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Life Without a Credit Score – Pagosa Daily Post News Events and Video for Pagosa Springs Colorado

Life Without a Credit Score – Pagosa Daily Post News Events and Video for Pagosa Springs Colorado

Living without credit may be possible, but it’s generally not a good idea.

— from an article by Evelyn Waugh on Experian.com, “Can You Live Without Credit?”

Apparently Evelyn Waugh enjoys writing about personal finance, as she has published eleven articles on Experian.com since February.

I connected to his articles because I’ve been living without a credit score for quite a while now and was wondering if I was missing something. And apparently, I am. I miss the opportunity to get into heavy debt by buying a house or a new car. Or even do something stupid like apply for a credit card.

Just to be clear. I do not have bad credit score. That would be depressing.

I have no credit score at all.

This is what happens when you stop going into debt. Experian, TranUnion and Equifax start treating you like you don’t exist.

It turns out that about 45 million Americans have no credit score, also known as “credit invisibility.” By my calculations, that’s almost one in five adults in this country. So maybe I’m in good company. Or at least, in some sort of business.

I look at the situation philosophically. I find philosophy useful when nothing else seems useful.

A famous French philosopher, René Descartes, once wrote: “I think so I am.”

“I think so I am.”

According to FICO, the Boseman, Mont.-based data company, it doesn’t matter what your thinking is. You only exist if you continue to buy things on credit.

After my divorce from Darlene, I cut off all my credit cards; a cathartic experience if ever there was one. (I use the word “cathartic” here in the sense of emotional and spiritual liberation… and not in its other sense, linked to the use of laxatives.)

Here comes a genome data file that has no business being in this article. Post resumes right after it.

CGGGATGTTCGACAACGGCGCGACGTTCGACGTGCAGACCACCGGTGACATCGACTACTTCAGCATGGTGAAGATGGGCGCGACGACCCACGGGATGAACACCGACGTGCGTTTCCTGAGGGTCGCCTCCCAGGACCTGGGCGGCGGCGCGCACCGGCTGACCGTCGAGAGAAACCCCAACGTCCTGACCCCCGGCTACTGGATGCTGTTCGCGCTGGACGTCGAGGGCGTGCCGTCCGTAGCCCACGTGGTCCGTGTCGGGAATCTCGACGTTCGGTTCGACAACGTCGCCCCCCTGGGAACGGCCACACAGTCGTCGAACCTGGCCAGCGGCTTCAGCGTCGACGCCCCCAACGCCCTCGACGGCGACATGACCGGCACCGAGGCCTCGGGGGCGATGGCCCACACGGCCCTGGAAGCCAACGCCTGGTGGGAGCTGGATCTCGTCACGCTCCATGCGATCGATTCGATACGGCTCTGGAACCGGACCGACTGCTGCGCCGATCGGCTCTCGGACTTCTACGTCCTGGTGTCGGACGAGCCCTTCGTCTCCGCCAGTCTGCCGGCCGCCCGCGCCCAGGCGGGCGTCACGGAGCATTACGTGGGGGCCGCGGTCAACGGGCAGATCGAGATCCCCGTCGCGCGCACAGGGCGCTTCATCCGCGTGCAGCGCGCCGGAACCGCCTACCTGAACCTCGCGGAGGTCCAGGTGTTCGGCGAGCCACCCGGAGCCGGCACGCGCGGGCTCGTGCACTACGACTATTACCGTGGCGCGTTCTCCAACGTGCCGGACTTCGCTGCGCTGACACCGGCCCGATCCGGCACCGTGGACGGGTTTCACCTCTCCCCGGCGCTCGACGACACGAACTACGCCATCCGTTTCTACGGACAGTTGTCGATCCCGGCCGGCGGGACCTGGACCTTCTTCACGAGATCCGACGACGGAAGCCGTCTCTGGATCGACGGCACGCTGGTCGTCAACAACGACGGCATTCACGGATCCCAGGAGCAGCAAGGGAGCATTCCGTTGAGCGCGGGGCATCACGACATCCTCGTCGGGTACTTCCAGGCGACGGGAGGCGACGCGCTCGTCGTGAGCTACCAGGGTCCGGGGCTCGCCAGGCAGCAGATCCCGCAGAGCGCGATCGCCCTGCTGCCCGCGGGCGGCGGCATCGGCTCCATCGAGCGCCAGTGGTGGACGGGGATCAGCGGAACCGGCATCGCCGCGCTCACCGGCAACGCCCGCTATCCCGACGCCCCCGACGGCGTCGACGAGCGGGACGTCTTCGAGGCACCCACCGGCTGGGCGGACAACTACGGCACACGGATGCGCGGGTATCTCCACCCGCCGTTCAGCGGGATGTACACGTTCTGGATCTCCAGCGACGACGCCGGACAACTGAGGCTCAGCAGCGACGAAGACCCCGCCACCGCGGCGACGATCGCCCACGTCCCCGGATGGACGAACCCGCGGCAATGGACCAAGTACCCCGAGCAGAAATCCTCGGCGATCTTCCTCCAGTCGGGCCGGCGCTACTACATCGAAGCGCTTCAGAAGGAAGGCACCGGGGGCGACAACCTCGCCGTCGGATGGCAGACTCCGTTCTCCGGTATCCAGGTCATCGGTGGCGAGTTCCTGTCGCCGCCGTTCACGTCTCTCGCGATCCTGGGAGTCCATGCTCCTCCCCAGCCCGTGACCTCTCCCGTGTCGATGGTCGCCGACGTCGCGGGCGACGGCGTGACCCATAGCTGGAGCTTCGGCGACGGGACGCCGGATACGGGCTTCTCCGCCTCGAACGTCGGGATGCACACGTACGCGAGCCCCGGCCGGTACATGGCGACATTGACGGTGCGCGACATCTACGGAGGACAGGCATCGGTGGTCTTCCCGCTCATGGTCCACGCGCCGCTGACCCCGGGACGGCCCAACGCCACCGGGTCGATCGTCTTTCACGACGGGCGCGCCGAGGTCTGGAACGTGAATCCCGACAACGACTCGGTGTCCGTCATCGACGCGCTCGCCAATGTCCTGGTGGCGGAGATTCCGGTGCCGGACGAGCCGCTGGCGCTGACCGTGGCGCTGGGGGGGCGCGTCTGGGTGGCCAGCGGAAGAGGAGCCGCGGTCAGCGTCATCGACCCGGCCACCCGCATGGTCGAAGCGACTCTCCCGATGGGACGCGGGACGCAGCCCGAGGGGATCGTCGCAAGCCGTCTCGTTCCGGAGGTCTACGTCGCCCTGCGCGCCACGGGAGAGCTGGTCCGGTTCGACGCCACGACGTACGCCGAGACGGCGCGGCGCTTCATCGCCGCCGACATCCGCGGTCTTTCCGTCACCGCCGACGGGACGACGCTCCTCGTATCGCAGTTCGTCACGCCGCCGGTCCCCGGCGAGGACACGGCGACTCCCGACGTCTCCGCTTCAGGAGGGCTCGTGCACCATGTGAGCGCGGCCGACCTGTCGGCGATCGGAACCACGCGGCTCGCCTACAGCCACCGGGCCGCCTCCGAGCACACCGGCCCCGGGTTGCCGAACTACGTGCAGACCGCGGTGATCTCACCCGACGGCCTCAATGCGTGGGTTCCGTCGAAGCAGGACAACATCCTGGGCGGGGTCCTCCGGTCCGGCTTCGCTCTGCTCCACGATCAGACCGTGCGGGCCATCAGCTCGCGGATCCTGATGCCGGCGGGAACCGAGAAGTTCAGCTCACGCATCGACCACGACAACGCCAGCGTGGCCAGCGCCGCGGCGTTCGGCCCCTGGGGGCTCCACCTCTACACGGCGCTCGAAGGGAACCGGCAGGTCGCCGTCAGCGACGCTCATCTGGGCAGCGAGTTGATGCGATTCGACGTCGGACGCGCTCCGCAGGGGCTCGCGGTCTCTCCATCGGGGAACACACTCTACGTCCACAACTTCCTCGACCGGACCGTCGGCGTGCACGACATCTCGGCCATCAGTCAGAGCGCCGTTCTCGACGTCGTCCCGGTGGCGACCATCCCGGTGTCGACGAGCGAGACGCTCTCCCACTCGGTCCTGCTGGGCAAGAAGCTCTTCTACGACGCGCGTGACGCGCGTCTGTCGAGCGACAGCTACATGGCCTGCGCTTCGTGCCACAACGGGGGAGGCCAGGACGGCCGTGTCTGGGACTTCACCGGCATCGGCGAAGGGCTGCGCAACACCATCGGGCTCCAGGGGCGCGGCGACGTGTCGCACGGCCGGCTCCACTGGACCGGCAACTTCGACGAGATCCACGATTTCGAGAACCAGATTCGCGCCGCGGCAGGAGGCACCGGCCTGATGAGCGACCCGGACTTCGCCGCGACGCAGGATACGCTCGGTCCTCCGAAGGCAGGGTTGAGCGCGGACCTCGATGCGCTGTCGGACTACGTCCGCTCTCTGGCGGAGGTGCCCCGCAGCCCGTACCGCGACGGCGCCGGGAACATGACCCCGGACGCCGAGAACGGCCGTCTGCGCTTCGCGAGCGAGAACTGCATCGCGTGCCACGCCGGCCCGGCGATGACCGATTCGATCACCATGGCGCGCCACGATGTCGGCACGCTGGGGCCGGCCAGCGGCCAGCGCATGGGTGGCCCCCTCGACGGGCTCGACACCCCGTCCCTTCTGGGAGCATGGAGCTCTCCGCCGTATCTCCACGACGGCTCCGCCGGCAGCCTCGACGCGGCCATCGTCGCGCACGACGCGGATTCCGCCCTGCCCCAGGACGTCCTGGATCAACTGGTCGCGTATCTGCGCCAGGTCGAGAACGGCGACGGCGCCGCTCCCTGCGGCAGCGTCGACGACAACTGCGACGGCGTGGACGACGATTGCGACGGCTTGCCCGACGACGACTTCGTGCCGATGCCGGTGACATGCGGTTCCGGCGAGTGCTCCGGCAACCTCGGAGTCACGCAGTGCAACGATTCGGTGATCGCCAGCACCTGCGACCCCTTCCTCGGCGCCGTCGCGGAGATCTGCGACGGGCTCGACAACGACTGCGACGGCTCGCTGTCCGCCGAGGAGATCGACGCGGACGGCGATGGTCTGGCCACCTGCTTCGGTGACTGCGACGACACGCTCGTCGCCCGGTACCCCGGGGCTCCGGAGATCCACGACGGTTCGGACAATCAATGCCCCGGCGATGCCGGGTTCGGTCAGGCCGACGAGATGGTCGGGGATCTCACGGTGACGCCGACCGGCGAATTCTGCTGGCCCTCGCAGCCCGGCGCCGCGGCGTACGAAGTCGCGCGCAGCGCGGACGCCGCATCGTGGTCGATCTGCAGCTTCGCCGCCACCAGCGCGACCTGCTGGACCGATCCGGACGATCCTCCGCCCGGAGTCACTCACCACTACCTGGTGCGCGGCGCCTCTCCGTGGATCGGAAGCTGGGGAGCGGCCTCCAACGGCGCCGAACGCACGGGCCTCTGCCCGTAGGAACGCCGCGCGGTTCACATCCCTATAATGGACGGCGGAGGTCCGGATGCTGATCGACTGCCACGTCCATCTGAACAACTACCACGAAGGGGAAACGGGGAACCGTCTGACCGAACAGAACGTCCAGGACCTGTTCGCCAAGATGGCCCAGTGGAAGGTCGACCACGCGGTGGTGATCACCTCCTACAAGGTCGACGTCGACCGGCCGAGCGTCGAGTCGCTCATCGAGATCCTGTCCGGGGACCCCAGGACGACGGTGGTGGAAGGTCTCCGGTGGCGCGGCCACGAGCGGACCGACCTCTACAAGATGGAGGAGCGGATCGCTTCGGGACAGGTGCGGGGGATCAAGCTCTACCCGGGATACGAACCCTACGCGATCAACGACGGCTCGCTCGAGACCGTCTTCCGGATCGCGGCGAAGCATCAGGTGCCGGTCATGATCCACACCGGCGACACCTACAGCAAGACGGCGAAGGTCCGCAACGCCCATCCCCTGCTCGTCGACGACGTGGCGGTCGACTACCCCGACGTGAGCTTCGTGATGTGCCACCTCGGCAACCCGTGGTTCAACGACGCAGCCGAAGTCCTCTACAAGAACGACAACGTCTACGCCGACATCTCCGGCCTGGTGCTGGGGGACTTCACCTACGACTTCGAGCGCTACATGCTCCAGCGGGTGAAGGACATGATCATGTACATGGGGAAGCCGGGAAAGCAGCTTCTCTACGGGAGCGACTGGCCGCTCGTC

Cutting up all my cards was a crazy thing to do, because I had no real money. I use my credit cards to pay for everything. And I had no savings, because… well, because I was using my credit cards to pay for everything.

The next few months were pretty tough, to be honest. The credit card companies still wanted to be paid, even when I explained to them (repeatedly) that I had cut up all my cards and therefore had no money left.

A few companies have been downright nasty about it. I suspect that my credit rating, over those months, probably took a big hit. (But I was afraid to look, so I can’t say for sure.)

What I can say, with certainty, is that I still existed, in the minds of these credit card companies. You can cut up their cards, but they still have your phone number.

If René Descartes had written his philosophical treatise in 2008, he could have written: “I have credit card debt, so I am.”

“I have credit card debt, so I am.”

But he could also have written: “After a few years, the debt magically disappears. »

“After a few years, the debt disappears, as if by magic. »

The phone calls disappear… the nasty letters disappear… and your credit score disappears. I was able to open a savings account, get a debit card from my bank and ThereI could buy things online again.

A cynical person might ask, “But Louis, do you really exist?”

I’ll have to think about it.

Life Without a Credit Score – Pagosa Daily Post News Events and Video for Pagosa Springs Colorado

Louis Cannon

Underrated writer Louis Cannon grew up in the vast American West, although his ex-wife, at the slightest opportunity, will deny that he ever grew up.